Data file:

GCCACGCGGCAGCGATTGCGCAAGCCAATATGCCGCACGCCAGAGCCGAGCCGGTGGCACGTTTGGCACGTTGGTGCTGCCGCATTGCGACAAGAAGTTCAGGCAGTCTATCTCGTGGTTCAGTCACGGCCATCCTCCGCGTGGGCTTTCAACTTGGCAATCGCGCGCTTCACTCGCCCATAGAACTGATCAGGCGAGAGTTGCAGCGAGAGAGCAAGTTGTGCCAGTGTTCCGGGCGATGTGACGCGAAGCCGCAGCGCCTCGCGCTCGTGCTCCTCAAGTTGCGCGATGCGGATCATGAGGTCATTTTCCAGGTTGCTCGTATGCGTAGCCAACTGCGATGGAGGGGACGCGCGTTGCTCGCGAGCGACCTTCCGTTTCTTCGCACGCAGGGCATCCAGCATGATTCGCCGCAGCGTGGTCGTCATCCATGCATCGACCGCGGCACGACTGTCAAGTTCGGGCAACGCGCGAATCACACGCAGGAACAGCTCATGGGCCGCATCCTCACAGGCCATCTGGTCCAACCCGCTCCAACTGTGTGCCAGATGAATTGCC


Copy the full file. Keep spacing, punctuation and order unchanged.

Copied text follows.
GCCACGCGGCAGCGATTGCGCAAGCCAATATGCCGCACGCCAGAGCCGAGCCGGTGGCACGTTTGGCACGTTGGTGCTGCCGCATTGCGACAAGAAGTTCAGGCAGTCTATCTCGTGGTTCAGTCACGGCCATCCTCCGCGTGGGCTTTCAACTTGGCAATCGCGCGCTTCACTCGCCCATAGAACTGATCAGGCGAGAGTTGCAGCGAGAGAGCAAGTTGTGCCAGTGTTCCGGGCGATGTGACGCGAAGCCGCAGCGCCTCGCGCTCGTGCTCCTCAAGTTGCGCGATGCGGATCATGAGGTCATTTTCCAGGTTGCTCGTATGCGTAGCCAACTGCGATGGAGGGGACGCGCGTTGCTCGCGAGCGACCTTCCGTTTCTTCGCACGCAGGGCATCCAGCATGATTCGCCGCAGCGTGGTCGTCATCCATGCATCGACCGCGGCACGACTGTCAAGTTCGGGCAACGCGCGAATCACACGCAGGAACAGCTCATGGGCCGCATCCTCACAGGCCATCTGGTCCAACCCGCTCCAACTGTGTGCCAGATGAATTGCC